Deconstructing the term «control freak»
Control freaks. You may have called people like this. Or you may have been called one yourself. Maybe you got angry. Or, on the contrary, you felt like being a control freak is a feature, because who would notice all these little details that are not exactly perfect if not you? This post is an attempt to deconstruct the term.
Control - from latin contra- rotulus - refers to the copy of an account register as a means of verification of the original register. So control is about keeping track, not making mistakes, i.e. it's about doing a perfect calculation. The meaning of control in our society is linked to authority, or to policing — like in crowd control. What English calls an inspector, is a Kontrolleur in German or contrôleur in French. The word is also linked to manufacturing, as in quality control. We also talk about being in control, which is linked to the desire of being autonomous, to be able to act on one's own account. Being in control can also designate a need to preserve one's own integrity: if I have integrity (in the sense of feeling whole), I can self-determine, which is the most fundamental requirement for having one's own identity.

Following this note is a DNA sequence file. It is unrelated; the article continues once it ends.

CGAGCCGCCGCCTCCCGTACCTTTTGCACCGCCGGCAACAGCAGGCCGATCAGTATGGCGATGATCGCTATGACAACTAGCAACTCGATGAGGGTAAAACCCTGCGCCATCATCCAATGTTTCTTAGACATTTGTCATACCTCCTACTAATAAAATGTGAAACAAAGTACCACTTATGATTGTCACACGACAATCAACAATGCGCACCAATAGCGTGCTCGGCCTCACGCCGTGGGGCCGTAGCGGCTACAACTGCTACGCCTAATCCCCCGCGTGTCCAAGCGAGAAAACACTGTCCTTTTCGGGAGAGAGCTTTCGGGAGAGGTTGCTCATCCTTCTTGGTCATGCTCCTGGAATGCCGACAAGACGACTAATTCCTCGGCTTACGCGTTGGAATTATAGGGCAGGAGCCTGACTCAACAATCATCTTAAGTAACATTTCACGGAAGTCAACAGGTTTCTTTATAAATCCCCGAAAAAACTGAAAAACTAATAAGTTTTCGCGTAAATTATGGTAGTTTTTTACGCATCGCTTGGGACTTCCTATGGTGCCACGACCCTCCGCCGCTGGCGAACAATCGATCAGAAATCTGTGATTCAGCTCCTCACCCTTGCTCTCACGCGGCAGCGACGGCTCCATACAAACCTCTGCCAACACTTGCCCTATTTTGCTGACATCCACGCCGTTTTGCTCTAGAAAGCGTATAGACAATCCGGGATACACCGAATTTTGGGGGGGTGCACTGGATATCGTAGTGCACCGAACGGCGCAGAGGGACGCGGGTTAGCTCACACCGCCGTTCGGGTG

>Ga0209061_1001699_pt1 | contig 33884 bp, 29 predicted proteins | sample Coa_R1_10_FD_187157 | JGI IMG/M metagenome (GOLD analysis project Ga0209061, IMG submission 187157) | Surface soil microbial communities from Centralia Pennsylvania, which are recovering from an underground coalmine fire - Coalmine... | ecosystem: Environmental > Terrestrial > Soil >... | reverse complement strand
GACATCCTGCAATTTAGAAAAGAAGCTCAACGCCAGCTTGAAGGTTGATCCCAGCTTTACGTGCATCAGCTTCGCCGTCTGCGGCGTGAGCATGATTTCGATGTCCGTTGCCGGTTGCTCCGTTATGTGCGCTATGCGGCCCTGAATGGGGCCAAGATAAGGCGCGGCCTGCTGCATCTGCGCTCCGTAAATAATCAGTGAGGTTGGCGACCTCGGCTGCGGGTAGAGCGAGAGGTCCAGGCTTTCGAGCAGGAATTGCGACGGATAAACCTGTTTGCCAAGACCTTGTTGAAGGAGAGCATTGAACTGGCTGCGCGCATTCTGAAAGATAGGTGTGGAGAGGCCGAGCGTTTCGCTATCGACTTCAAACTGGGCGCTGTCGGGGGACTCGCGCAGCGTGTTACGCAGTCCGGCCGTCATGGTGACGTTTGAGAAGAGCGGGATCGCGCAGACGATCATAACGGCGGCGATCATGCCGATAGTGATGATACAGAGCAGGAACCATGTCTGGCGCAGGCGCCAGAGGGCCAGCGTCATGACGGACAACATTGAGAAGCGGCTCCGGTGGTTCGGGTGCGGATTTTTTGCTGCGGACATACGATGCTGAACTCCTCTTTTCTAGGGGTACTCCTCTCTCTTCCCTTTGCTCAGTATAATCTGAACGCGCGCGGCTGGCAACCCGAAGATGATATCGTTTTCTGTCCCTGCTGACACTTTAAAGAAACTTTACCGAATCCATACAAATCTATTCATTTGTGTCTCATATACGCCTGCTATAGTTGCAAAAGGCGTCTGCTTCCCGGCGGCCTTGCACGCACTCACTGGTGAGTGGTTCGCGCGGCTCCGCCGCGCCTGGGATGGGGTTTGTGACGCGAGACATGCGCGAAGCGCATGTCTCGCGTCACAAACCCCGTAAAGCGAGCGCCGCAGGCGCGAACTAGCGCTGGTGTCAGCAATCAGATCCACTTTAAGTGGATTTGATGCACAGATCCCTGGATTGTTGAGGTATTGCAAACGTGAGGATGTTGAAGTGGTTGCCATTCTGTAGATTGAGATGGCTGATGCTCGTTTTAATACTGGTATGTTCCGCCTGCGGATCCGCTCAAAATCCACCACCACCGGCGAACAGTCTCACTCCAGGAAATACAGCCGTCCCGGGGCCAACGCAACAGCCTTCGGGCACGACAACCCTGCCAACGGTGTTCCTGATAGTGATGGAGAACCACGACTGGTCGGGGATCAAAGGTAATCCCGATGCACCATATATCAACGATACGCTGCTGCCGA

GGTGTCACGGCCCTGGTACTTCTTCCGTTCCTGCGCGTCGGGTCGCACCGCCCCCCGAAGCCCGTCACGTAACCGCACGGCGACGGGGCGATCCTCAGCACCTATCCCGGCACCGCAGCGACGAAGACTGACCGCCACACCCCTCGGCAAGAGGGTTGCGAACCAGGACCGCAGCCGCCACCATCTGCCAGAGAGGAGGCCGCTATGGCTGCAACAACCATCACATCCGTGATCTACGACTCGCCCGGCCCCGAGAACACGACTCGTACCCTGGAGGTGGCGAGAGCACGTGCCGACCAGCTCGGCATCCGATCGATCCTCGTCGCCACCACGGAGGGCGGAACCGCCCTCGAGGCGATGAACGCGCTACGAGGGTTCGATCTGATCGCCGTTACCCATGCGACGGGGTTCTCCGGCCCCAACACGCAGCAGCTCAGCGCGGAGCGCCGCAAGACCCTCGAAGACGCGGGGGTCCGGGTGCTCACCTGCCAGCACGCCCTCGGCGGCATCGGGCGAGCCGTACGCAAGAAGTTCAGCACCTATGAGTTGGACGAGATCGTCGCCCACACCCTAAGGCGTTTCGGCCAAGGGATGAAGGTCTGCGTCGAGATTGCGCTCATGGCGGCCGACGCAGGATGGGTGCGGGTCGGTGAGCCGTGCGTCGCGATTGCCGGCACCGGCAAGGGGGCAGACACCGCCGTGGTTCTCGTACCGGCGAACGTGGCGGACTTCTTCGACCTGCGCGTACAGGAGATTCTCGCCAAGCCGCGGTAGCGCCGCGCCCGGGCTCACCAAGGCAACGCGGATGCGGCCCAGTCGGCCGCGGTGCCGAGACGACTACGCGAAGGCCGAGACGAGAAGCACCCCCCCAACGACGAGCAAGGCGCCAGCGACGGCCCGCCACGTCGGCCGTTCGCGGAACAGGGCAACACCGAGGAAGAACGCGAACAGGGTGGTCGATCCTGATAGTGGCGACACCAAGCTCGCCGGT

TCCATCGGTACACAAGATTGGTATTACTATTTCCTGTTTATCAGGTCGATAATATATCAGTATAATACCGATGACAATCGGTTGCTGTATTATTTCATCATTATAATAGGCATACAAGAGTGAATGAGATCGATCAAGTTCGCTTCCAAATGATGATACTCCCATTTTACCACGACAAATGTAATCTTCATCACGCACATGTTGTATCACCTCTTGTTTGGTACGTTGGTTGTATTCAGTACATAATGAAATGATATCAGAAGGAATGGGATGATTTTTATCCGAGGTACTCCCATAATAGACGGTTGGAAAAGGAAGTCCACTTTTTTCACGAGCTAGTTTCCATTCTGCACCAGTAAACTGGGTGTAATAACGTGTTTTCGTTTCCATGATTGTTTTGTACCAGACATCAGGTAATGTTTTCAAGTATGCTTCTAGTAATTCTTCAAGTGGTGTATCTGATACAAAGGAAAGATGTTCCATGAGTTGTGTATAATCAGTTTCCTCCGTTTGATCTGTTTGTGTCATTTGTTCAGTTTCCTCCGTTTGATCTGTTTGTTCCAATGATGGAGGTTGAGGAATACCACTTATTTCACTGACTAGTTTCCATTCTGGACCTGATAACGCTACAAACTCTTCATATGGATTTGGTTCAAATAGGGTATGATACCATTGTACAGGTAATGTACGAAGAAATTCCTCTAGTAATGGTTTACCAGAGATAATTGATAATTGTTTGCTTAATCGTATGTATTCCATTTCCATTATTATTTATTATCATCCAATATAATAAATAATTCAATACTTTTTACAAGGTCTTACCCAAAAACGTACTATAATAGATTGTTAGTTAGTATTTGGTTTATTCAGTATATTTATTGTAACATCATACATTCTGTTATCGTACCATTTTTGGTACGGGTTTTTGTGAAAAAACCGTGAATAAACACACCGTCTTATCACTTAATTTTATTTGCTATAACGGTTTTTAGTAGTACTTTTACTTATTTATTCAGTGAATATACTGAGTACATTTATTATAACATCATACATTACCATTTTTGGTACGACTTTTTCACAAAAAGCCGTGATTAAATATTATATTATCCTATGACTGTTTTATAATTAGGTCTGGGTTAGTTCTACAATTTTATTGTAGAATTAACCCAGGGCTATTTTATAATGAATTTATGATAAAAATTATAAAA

Freak - refers to someone who does not fit the norm. Calling someone a freak is per se problematic, because it blames a person for being atypical, abnormal. Freak is a word that, while pointing a finger at difference, at the same time denies people the right to be different and diverse. People can reappropriate such words to make it clear that not fitting the norm is a wanted expression of their diversity — we can see that if we follow the history of the word queer for an example.
Types of control freaking
To me, being a control freak is mostly a feature, if it's about controlling my own life and my own effectiveness. Control freaking becomes troublesome when it's about controlling other people's effectiveness. And it becomes highly problematic when it's about controlling other people's lives.
Controlling one's own life